Marketers’ Three Keys to More Agile Media Planning

Between rapid news cycles, ever-changing consumer behaviors, and an unclear future as the pandemic continues, adaptability is key for marketing success. To help achieve brand goals, marketers should conduct ongoing media planning throughout the year, versus only once at the start, that puts key audiences at the center of marketing efforts. By establishing always-on, consumer-focused measurement practices, marketers can then leverage outcomes to continuously optimize marketing strategies and tactics. 

To operate with this level of agility, marketers should practice the following:

Center planning around people

We all are aware of how quickly consumer behaviors and needs evolve, so it’s critical marketers listen to their audiences’ needs and respond appropriately. Forrester predicts comfort and sustainability to trump consumers’ shopping priorities in 2022, giving marketers a high-level direction on how to start appealing to prospects.

Understanding key audiences on a more granular level, however, can feel like chasing a moving target. For example, more media platforms and channels means that consumers now have more options than ever to consume content. Especially as populations continue to diversify, marketers need to establish ways to secure up-to-date insights into the brand’s target audiences. First-party data is especially powerful because it allows marketers to follow consumer behaviors across all interactions with the brand, which establishes a deeper level of understanding than traditional third-party data sources could offer.

Instead of devoting marketing bandwidth to sourcing audience data, brands can leverage martech tools to keep a pulse of key audiences’ behaviors and interests for them. Using this technology allows marketers to check on consumers whenever they need to, so that marketers can develop campaigns rooted in the timely needs of consumers.

Practice nonstop media planning

Marketers should adopt a mindset of continuous planning to avoid locking themselves into outdated tactics. By analyzing the information sourced through their data collection practices, marketers can observe how consumer trends are evolving in real time so that the brand stays in touch with its audiences. Moreover, the more often marketers record and assess campaign results, the more opportunities they have to see which tactics are truly effective.Marketers can couple these insights with past findings to inform future campaigns and reallocate marketing spend to only the tactics proven to work–and with up-to-date insights, even adjust campaigns currently in flight. This way, marketing teams don’t waste time or spend promoting campaigns that don’t resonate with consumers.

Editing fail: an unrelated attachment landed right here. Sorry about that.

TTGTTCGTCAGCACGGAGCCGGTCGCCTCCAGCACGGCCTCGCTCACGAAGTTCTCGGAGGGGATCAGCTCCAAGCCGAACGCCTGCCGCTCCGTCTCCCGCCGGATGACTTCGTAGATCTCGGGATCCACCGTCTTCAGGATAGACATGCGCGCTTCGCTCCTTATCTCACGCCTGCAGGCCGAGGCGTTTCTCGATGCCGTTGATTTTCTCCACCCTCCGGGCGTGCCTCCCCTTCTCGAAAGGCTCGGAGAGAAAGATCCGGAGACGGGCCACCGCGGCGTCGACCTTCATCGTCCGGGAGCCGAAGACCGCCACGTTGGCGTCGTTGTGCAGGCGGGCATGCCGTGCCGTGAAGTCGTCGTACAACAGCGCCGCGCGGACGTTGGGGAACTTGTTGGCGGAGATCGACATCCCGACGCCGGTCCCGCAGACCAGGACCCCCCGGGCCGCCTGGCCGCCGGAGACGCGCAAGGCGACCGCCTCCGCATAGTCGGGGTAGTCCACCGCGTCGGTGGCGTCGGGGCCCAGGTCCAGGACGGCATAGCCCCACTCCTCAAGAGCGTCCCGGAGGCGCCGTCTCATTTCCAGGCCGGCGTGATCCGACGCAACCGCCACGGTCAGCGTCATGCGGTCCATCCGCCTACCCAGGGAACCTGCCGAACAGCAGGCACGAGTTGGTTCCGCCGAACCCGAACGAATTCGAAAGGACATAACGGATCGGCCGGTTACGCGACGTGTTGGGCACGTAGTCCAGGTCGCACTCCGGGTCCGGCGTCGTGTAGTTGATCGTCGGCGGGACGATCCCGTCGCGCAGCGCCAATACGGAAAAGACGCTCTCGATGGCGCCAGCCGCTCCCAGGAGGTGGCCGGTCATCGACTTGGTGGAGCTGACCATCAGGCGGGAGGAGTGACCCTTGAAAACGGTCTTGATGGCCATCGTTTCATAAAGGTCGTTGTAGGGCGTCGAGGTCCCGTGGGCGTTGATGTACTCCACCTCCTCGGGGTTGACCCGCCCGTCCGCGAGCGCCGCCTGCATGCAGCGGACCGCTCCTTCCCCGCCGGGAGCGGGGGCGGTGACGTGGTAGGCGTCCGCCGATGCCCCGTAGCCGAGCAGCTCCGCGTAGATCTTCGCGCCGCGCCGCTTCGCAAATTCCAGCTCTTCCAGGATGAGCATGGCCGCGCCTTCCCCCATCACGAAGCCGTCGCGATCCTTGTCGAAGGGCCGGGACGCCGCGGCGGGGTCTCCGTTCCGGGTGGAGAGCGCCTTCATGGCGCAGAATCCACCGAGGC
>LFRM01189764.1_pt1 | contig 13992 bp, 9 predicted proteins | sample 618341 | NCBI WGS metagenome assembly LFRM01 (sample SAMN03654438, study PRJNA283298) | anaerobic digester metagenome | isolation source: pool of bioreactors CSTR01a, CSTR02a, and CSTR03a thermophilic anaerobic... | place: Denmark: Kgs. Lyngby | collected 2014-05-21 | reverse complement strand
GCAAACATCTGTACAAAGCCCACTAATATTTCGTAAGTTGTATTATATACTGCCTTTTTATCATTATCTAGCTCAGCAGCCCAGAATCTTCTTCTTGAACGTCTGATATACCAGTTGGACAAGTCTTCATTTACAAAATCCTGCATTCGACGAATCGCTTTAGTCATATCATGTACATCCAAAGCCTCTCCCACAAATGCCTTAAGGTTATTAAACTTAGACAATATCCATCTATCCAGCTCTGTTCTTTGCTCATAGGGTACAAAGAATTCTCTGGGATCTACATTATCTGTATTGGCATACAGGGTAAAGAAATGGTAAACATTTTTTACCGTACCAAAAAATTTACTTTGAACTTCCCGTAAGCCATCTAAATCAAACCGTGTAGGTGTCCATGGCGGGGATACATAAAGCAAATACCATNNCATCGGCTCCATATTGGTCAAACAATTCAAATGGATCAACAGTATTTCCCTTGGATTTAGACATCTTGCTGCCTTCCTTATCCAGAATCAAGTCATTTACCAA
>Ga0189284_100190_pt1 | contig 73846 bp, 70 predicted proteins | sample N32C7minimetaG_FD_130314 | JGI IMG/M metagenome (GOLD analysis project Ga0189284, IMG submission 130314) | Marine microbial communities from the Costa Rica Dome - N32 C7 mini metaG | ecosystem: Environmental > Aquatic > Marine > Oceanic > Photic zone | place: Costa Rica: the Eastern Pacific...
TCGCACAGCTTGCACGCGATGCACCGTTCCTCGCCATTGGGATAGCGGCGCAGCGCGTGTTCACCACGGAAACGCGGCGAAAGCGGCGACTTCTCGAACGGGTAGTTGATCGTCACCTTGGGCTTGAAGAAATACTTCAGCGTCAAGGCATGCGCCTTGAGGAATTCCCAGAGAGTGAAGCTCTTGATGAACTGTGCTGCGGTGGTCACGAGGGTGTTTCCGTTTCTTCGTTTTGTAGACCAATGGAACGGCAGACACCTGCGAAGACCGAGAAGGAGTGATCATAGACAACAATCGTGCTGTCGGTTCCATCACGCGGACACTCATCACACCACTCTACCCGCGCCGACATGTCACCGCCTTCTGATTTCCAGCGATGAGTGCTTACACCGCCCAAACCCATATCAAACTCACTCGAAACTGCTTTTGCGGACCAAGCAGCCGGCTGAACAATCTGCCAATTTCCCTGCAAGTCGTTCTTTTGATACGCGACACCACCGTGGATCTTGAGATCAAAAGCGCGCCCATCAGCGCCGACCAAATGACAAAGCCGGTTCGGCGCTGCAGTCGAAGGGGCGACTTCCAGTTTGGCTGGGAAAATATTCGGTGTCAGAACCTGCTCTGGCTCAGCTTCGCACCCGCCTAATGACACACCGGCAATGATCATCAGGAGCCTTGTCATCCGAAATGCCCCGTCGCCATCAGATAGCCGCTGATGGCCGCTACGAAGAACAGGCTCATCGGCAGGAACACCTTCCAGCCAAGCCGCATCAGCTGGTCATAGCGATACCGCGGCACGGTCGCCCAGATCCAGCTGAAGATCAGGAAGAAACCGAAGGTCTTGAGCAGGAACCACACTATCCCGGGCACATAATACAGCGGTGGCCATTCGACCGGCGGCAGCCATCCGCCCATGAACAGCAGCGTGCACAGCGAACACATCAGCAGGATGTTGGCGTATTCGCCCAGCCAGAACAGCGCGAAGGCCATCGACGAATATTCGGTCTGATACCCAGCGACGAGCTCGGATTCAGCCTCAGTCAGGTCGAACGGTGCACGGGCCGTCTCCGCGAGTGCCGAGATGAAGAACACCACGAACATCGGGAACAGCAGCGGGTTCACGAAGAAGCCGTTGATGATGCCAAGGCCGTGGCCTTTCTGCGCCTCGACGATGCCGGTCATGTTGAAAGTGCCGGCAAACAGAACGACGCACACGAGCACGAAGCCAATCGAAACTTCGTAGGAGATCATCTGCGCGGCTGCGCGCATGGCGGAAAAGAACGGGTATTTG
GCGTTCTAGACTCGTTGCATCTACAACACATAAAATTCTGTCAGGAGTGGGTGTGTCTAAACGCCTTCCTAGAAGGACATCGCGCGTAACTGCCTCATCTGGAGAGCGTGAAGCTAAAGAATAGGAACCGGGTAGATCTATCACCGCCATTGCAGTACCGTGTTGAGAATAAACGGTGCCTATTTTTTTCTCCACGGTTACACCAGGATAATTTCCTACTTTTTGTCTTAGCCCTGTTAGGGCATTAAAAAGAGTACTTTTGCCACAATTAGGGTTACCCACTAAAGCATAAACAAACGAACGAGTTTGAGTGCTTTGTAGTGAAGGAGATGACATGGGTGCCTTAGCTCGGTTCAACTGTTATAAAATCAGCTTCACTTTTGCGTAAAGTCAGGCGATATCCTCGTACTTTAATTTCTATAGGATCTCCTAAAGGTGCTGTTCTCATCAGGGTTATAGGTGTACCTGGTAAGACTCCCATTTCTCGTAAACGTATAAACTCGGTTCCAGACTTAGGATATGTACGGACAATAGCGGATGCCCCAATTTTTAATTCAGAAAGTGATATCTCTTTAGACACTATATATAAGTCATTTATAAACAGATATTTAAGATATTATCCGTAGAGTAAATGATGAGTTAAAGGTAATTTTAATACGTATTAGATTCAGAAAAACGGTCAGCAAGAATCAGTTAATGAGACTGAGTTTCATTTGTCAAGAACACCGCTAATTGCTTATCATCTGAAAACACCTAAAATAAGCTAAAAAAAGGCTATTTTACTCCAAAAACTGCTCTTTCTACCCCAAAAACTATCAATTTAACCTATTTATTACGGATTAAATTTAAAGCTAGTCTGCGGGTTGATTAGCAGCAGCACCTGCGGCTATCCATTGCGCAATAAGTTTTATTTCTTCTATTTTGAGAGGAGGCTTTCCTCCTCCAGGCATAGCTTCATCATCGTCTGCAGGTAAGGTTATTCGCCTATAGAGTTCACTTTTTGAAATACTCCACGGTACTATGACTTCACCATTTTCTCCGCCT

With continuous planning, brands can experiment with new campaign ideas and media buys in the short term with the comfort that they can scrap the campaign quickly if it doesn’t meet expectations. Likewise, if the campaign shows positive returns, marketers can integrate the concept into its usual marketing mix.

Brands also need to know how their competitors are performing. Analyzing competitive spend reveals how competitors are encroaching on target audiences, and if competitor spend is thereby hurting marketers’ own sales goals. This way, marketers will be able to attribute impact on ROI to competitor spend versus their own campaigns falling short.

Align planning efforts to increase marketing efficiency

Marketers have an opportunity to make campaign planning even smarter through connected planning, where marketers use historical data and the same audience profiles across each of its software solutions to ensure that planning and buying align. Marketers tend to use different target definitions across media channels, which leads marketers to measure their efforts in siloes. For example, if different platforms use different data sets (e.g., online platforms sync with the brand’s first-party data while offline systems are fed third-party data), marketers do not have a unified target to work towards. By consequence, their measurements will not add up.

This challenge is compounded by the fact that marketers often use an average of 28 different vendors, which makes coherent measurement and planning challenging. A fragmented approach isn’t only inconvenient; it’s detrimental to effectiveness. Nielsen research found that brands of all sizes and industries have very little confidence in their existing martech capabilities, with nearly half (47%) of marketers at large organizations considering data quality an obstacle.

There is a need to prioritize consistency between data, software, and partners to maximize marketing success. By using uniform target definitions across channels and campaigns, marketers can secure actionable feedback on campaign success in relation to the original marketing plan. This way, marketers can see how campaigns are delivering on goals. Fortunately, marketing technology is improving to better communicate between tools, making consistent measurement across systems, from planning tools to buying platforms, possible. Marketers now even have access to all-in-one solutions that streamline their techstack; with all their marketing insights in one place, marketers can act faster and more accurately than if they were switching between disparate systems. 

With the pandemic’s effects on consumer behavior and media consumption forecasted to linger long past its grip on public health, marketers need to maintain the flexibility and sensitivity they employed over the past two years as part of their permanent planning strategy. Importantly, marketers should use these three keys in unison to see the greatest impact on marketing effectiveness. By coupling a growth mindset with updated planning and measurement practices, marketers can operate confidently no matter the media landscape before them.

This article first appeared on MarTech Series.